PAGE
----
(Review of hepatotoxicity of immunosuppressive agents; mentions rituximab and problems of reactivation of hepatitis B, but also states that "the biological immunosuppressants are largely free from hepatotoxicity, with the exception of the TNF alpha antagonists"; no specific discussion of necitumumab).
  • Chabner BA, Barnes J, Neal J, Olson E, Mujagiv H, Sequist L, Wilson W, et al. Targeted therapies: tyrosine kinase inhibitors, monoclonal antibodies, and cytokines. In, Brunton LL, Chabner BA, Knollman BC, eds. Goodman & Gilman's the pharmacological basis of therapeutics. 12th ed. New York: McGraw-Hill, 2011, pp. 1731-53.
    (Textbook of pharmacology and therapeutics).
  • Thatcher N, Hirsch FR, Luft AV, Szczesna A, Ciuleanu TE, Dediu M, Ramlau R, et al.; SQUIRE Investigators. Necitumumab plus gemcitabine and cisplatin versus gemcitabine and cisplatin alone as first-line therapy in patients with stage IV squamous non-small-cell lung cancer (SQUIRE): an open-label, randomised, controlled phase 3 trial. Lancet Oncol 2015; 16: 763-74. [PubMed: 26045340]
    (Among 1093 patients with advanced squamous NSCLC treated with gemcitabine and cisplatin, overall survival was improved by addition of necitumumab [median 11.5 vs 9.9 months] as were serious adverse events [48% vs 38%], common side effects attributable to necitumumab being rash and hypomagnesemia; ALT and AST elevations occurred with equal frequency [35% vs 31% and 29% vs 25%] and were rarely above 5 times ULN [≤1%]).
  • Paz-Ares L, Mezger J, Ciuleanu TE, Fischer JR, von Pawel J, Provencio M, Kazarnowicz A, et al.; INSPIRE investigators. Necitumumab plus pemetrexed and cisplatin as first-line therapy in patients with stage IV non-squamous non-small-cell lung cancer (INSPIRE): an open-label, randomised, controlled phase 3 study. Lancet Oncol 2015; 16: 328-37. [PubMed: 25701171]
    (Among 633 patients with non-squamous NSCLC treated with pemetrexed and cisplatin with or without necitumumab, there were no differences in overall survival rates [median 11.3 vs 11.5 months], but severe adverse events were more frequent with necitumumab [51% vs 41%] including higher rates of severe rash [18% vs <1%], hypomagnesemia [8% vs 2%] and venous thromboembolic events [8% vs 4%]; no mention of ALT elevations or hepatotoxicity).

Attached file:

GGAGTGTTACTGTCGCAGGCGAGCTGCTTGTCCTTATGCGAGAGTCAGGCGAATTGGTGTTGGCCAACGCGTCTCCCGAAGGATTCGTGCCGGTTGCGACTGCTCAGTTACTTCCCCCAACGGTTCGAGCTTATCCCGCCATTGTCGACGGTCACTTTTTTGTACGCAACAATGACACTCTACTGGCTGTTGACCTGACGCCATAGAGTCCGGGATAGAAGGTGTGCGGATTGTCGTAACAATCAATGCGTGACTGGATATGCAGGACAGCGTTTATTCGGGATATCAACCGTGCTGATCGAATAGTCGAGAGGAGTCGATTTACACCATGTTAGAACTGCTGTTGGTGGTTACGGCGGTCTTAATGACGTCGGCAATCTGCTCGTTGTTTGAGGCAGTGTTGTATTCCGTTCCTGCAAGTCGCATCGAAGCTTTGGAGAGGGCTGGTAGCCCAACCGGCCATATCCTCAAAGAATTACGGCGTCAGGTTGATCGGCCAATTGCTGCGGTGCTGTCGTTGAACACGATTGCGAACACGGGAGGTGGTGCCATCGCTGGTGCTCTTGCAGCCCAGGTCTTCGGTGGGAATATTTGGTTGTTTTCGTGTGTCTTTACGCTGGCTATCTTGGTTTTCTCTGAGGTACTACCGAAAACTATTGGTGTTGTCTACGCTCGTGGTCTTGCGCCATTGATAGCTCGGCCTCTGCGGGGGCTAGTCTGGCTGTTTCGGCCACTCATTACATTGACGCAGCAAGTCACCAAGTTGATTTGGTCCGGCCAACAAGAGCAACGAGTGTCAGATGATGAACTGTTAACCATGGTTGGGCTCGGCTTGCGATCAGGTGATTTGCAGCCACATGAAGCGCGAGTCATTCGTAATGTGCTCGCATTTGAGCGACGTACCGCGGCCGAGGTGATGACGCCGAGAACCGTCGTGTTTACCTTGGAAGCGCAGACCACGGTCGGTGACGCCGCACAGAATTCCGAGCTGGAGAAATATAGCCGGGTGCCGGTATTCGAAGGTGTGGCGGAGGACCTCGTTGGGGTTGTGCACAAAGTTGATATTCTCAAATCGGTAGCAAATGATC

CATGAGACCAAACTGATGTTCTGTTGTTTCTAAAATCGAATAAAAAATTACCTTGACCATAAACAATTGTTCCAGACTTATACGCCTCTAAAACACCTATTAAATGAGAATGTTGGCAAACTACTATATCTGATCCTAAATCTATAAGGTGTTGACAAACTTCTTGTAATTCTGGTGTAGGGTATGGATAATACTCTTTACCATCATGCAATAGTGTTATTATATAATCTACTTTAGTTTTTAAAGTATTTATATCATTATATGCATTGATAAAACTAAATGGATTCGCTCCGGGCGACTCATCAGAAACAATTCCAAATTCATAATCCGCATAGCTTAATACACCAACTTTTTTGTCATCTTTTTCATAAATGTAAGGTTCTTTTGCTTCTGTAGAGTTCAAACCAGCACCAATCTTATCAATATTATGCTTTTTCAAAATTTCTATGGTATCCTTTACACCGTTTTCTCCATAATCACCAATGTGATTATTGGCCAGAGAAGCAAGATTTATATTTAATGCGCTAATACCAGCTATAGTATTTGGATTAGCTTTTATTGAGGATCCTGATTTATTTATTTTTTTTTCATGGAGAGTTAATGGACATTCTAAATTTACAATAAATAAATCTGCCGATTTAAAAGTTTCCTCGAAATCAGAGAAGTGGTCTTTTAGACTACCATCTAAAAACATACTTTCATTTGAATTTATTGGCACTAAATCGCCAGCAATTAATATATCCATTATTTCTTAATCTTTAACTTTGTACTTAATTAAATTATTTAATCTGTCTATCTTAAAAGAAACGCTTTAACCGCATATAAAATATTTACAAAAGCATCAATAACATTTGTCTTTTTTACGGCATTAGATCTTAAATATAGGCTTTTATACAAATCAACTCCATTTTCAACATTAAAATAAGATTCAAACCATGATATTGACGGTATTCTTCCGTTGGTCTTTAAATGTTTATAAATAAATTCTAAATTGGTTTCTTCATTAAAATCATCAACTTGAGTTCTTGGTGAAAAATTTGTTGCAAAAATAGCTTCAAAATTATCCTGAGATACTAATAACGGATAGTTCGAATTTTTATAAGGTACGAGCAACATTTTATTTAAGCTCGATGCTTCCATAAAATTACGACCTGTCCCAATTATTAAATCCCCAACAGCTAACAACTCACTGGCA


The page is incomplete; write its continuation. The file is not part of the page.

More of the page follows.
• Garnock-Jones KP. Necitumumab: First global approval. Drugs 2016; 76: 283-9. [PubMed: 26729188]
    (Review of the development, pharmacology, mechanism of action, clinical efficacy and safety of necitumumab; does not mention ALT elevations or hepatotoxicity).
  • Elez E, Hendlisz A, Delaunoit T, Sastre J, Cervantes A, Varea R, Chao G, et al. Phase II study of necitumumab plus modified FOLFOX6 as first-line treatment in patients with locally advanced or metastatic colorectal cancer. Br J Cancer 2016; 114: 372-80. [PMC free article: PMC4815776] [PubMed: 26766738]
    (Among 44 patients with advanced colorectal cancer treated with necitumumab, oxaliplatin, folinic acid and fluorouracil, objective responses occurred in 64% and adverse events included rash in 90% and neutropenia in 82%; no mention of ALT elevations or hepatotoxicity).
  • Paz-Ares L, Socinski MA, Shahidi J, Hozak RR, Soldatenkova V, Kurek R, Varella-Garcia M, et al. Correlation of EGFR-expression with safety and efficacy outcomes in SQUIRE: a randomized, multicenter, open-label, phase III study of gemcitabine-cisplatin plus necitumumab versus gemcitabine-cisplatin alone in the first-line treatment of patients with stage IV squamous non-small-cell lung cancer. Ann Oncol 2016; 27: 1573-9. [PMC free article: PMC4959928] [PubMed: 27207107]
    (Among 982 patients with advanced squamous NSCLC enrolled in a controlled trial of necitumumab [Thatcher 2015] whose tumor could be evaluated, EGF protein expression was associated with a survival benefit with necitumumab; no mention of ALT elevations or hepatotoxicity).